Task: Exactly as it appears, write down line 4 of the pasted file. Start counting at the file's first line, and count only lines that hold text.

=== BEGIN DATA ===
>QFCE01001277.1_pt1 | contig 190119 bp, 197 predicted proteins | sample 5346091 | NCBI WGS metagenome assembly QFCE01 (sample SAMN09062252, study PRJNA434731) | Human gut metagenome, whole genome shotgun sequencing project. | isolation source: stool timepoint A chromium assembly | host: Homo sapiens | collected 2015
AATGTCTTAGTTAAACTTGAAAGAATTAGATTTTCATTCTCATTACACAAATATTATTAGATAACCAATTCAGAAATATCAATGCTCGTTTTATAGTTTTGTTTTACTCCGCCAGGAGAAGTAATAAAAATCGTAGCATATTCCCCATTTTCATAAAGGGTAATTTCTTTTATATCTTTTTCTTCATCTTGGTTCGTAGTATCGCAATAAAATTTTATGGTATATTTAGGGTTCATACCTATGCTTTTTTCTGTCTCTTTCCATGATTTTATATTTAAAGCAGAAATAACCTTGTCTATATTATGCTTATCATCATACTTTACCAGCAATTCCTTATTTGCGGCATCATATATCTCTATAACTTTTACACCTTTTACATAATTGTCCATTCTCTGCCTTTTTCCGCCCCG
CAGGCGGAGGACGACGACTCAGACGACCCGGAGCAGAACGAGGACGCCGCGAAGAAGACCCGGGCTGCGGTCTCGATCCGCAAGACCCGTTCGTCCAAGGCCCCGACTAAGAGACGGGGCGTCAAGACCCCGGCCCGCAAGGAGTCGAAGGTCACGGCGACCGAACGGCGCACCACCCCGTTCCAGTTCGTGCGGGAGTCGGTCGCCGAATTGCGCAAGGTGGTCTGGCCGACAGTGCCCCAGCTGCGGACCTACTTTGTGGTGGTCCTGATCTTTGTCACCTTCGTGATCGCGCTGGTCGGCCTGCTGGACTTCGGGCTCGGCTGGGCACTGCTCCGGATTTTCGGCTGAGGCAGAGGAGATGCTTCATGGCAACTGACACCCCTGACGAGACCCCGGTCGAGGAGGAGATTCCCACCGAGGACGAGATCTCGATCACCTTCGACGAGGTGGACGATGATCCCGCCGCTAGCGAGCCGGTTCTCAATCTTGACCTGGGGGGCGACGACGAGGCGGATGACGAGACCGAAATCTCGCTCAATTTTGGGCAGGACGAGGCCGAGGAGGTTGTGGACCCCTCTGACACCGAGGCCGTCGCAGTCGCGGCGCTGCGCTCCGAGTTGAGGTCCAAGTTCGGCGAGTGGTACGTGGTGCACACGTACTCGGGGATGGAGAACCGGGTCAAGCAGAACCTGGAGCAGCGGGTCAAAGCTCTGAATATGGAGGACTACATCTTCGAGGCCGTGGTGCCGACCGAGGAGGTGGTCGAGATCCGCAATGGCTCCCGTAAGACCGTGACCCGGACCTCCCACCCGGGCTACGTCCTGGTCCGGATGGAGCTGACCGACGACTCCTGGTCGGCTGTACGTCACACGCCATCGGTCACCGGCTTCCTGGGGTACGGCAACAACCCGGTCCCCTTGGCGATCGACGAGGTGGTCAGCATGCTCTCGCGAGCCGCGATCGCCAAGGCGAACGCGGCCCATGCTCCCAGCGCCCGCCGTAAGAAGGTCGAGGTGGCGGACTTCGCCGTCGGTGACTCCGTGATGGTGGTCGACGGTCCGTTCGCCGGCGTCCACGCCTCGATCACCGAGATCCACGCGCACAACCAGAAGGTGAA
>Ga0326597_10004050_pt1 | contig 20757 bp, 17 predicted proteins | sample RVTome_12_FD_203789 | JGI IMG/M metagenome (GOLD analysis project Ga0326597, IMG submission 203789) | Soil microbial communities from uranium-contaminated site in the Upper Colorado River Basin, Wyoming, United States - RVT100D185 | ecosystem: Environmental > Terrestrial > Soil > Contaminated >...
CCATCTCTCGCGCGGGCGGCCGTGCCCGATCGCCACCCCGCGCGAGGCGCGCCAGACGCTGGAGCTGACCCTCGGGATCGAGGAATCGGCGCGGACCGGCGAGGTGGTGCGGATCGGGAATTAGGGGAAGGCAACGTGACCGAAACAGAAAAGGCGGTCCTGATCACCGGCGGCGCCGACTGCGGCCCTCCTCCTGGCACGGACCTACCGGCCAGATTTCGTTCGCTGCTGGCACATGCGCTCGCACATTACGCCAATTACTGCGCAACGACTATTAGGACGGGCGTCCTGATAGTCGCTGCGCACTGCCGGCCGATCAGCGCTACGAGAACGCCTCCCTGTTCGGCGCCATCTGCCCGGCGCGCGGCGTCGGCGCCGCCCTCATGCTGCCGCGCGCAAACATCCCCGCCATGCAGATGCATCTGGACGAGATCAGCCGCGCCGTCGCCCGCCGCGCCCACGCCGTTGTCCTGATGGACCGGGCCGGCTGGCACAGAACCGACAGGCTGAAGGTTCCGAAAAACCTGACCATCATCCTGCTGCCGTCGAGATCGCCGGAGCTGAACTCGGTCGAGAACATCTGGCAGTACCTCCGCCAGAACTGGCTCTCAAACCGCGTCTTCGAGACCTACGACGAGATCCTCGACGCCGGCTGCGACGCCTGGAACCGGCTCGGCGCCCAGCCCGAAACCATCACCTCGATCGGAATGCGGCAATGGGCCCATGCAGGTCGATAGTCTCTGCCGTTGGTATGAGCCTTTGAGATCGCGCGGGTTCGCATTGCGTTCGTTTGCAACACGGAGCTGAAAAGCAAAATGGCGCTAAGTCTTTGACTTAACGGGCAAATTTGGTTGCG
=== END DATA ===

>Ga0326597_10004050_pt1 | contig 20757 bp, 17 predicted proteins | sample RVTome_12_FD_203789 | JGI IMG/M metagenome (GOLD analysis project Ga0326597, IMG submission 203789) | Soil microbial communities from uranium-contaminated site in the Upper Colorado River Basin, Wyoming, United States - RVT100D185 | ecosystem: Environmental > Terrestrial > Soil > Contaminated >...